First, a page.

By Danielle Marie Mackey
By Lindsay Toler
By Lindsay Toler
By Lindsay Toler
By Lindsay Toler
By Danny Wicentowski
By Lindsay Toler
By Paul Friswold
Our son, who was sick and stayed home from school, appears in the doorway, 10 feet tall and shirtless, almost 15. In a motion practiced since infancy, he flings himself on our bed to watch what we are watching. My first clear thought is selfish: I look at him stretched the length of the bed and say to myself, "Whatever this is, it's still going to be going on when he is 18."
They will take him for the war and kill him. I have to push these thoughts away. We don't have any idea how this day will end, let alone our lives. Who knows what sacrifice will be demanded of any of us?
While we listen and watch, my wife and I start guessing. Osama Bin Laden. The Middle East. The Arabs. What about Oklahoma City? But these were suicides. American terrorists are not suicides. This is of a different order. There's a book I need to find. Can't remember the title.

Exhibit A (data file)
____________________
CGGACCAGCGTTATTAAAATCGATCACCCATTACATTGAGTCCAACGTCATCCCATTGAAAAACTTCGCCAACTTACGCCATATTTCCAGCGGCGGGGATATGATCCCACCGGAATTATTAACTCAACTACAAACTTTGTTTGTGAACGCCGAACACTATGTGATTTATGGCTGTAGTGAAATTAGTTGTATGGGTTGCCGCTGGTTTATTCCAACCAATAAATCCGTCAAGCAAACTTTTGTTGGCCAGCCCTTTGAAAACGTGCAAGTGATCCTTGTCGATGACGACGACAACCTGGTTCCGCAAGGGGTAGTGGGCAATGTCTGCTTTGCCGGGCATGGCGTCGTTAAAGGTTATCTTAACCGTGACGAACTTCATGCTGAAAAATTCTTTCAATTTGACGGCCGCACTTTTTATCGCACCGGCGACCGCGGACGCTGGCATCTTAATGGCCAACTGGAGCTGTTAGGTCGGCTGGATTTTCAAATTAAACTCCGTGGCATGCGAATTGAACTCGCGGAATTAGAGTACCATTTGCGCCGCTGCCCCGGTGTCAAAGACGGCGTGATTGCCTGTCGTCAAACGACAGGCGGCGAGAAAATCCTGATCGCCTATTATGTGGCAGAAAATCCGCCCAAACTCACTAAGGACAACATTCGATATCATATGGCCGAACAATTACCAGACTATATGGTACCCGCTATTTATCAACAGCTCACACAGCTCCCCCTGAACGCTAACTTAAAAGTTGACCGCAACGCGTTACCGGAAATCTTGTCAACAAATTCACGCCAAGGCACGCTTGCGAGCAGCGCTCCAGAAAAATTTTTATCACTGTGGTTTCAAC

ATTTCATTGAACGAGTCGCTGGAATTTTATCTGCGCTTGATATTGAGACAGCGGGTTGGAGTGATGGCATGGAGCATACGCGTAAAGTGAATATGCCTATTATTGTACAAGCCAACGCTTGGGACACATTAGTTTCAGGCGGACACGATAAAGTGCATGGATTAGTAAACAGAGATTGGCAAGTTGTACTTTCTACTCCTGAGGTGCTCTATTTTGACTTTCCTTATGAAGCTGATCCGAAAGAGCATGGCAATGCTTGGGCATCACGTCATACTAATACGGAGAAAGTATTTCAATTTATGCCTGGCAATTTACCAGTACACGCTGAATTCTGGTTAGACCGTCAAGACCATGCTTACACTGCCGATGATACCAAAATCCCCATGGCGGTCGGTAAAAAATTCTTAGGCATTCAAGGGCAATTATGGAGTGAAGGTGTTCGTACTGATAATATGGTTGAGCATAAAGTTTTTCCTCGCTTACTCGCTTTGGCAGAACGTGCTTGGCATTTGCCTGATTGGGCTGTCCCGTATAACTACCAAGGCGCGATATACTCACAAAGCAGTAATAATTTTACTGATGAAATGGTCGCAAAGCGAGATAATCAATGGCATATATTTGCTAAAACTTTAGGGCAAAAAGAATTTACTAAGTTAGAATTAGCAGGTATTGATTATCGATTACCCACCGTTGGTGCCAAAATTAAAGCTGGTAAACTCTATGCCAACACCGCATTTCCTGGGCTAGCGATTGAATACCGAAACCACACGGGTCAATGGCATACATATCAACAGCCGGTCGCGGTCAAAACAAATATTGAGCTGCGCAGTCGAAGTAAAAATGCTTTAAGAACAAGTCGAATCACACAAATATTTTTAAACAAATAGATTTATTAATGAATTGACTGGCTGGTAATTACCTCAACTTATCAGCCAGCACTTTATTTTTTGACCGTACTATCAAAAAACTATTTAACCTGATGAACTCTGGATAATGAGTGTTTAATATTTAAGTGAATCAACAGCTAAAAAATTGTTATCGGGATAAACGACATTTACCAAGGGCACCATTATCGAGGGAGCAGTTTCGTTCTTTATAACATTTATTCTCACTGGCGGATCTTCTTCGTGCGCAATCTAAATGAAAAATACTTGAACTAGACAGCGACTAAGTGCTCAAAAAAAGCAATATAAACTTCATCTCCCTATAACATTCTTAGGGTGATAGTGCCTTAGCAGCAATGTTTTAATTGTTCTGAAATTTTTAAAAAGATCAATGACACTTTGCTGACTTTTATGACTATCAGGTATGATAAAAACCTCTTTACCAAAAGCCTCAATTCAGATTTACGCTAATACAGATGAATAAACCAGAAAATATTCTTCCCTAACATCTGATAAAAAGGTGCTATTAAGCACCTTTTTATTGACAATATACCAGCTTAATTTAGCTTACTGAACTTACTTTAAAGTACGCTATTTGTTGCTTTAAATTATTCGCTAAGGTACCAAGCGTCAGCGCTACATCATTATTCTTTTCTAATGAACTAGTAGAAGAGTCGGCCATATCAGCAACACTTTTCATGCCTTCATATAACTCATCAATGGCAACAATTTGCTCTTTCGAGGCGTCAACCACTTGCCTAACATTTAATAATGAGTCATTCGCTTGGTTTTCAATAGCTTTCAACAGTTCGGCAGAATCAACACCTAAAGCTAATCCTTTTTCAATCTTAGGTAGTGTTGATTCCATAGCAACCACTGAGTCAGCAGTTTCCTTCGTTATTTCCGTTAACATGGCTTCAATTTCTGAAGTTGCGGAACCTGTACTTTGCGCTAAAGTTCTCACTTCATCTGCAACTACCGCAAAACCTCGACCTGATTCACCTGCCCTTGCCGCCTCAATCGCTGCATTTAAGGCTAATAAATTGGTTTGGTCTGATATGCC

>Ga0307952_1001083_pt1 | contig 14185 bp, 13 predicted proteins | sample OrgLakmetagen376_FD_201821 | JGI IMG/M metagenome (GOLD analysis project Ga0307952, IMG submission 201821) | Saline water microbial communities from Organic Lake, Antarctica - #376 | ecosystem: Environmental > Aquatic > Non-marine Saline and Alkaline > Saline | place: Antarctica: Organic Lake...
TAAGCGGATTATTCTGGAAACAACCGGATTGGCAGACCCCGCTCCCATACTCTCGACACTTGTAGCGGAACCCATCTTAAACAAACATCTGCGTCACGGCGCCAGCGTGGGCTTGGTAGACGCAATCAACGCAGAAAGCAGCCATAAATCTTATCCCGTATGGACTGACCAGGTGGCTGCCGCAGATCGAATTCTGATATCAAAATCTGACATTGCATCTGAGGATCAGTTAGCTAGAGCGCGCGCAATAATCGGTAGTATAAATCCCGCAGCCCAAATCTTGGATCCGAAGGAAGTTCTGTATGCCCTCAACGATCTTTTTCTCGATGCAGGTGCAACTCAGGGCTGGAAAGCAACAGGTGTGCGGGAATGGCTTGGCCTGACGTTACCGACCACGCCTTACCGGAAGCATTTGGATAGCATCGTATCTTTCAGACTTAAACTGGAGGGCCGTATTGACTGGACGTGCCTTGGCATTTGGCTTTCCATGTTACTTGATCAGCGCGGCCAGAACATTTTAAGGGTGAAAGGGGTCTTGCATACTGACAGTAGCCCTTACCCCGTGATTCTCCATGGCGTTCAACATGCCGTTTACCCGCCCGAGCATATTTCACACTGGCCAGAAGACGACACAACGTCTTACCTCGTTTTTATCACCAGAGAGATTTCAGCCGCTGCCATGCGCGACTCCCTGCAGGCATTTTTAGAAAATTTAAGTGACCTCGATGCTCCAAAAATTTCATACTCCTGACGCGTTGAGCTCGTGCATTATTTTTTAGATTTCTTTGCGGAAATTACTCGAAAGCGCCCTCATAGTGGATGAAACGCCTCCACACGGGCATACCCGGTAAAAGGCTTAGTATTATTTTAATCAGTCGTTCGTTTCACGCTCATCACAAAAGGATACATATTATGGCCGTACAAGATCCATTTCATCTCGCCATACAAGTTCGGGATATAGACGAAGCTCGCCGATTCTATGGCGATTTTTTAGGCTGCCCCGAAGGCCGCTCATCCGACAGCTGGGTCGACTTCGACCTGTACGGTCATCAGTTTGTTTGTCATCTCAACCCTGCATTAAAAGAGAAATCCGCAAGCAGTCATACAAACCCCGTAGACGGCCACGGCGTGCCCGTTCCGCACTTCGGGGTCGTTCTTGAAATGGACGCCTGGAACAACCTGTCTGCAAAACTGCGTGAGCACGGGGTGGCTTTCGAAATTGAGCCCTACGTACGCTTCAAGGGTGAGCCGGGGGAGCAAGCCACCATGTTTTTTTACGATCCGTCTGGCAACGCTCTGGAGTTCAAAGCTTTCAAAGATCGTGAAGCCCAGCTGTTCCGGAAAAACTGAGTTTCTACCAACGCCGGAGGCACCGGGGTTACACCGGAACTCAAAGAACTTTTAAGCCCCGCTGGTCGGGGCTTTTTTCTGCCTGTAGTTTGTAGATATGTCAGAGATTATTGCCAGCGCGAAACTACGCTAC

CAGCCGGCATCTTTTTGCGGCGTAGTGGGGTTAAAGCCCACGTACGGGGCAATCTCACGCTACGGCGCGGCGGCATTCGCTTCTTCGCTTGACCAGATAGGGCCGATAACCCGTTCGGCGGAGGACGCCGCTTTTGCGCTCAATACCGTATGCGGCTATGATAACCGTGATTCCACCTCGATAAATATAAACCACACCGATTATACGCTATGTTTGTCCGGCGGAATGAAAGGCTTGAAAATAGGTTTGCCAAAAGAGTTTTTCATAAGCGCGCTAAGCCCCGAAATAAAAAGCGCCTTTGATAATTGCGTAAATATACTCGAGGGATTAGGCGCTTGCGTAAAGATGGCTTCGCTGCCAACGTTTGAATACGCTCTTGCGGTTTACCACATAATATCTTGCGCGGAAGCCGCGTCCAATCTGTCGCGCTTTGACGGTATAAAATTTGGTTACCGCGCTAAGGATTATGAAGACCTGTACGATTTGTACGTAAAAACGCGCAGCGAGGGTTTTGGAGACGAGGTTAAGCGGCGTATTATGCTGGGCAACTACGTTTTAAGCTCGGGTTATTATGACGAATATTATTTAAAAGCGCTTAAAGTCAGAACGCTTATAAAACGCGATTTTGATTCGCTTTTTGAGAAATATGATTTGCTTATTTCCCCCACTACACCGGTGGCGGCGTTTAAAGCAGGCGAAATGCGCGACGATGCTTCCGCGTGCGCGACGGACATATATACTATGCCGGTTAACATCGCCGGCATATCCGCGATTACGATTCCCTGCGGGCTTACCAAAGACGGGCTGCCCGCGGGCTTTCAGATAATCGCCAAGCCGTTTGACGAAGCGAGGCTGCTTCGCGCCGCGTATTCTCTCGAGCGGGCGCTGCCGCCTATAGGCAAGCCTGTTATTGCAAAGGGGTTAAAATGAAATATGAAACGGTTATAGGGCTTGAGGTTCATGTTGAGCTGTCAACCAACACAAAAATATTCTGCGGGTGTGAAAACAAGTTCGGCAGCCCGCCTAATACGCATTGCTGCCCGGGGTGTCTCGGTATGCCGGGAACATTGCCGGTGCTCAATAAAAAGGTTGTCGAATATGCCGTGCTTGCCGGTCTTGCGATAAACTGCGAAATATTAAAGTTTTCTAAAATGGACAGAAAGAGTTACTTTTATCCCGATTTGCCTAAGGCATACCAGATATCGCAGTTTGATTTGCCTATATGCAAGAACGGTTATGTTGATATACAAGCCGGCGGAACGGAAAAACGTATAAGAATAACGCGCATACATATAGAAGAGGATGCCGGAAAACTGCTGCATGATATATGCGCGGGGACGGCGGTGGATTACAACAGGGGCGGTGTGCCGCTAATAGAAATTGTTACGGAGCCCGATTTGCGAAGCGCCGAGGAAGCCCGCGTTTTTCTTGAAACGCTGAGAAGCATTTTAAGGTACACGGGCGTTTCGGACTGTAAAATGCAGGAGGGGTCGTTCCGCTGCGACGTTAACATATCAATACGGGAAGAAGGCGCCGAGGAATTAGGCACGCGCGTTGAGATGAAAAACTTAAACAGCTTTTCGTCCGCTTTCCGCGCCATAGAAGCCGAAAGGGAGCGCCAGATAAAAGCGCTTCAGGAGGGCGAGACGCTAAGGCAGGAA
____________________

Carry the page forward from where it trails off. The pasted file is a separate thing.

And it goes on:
The Dallas Observer calls. They're killing my column for tomorrow. I don't know why. Maybe it's obscene to carp at City Hall on a day like this. They just tell me to write another one. I need to go downtown.
But the car is almost on empty. The police scanner is busy: The police are informing each other of all of the downtown office towers that are evacuating, causing gridlock at some intersections. Will a tower suddenly buckle to its knees here, too?
I wonder if people will jam the service stations trying to fill up their cars. I'm stuck at a light, and the thought crosses my mind that I should drive through it. But I look at the somber faces of the people parked next to me, and I know that they will see and know right away what makes me disobey the traffic light.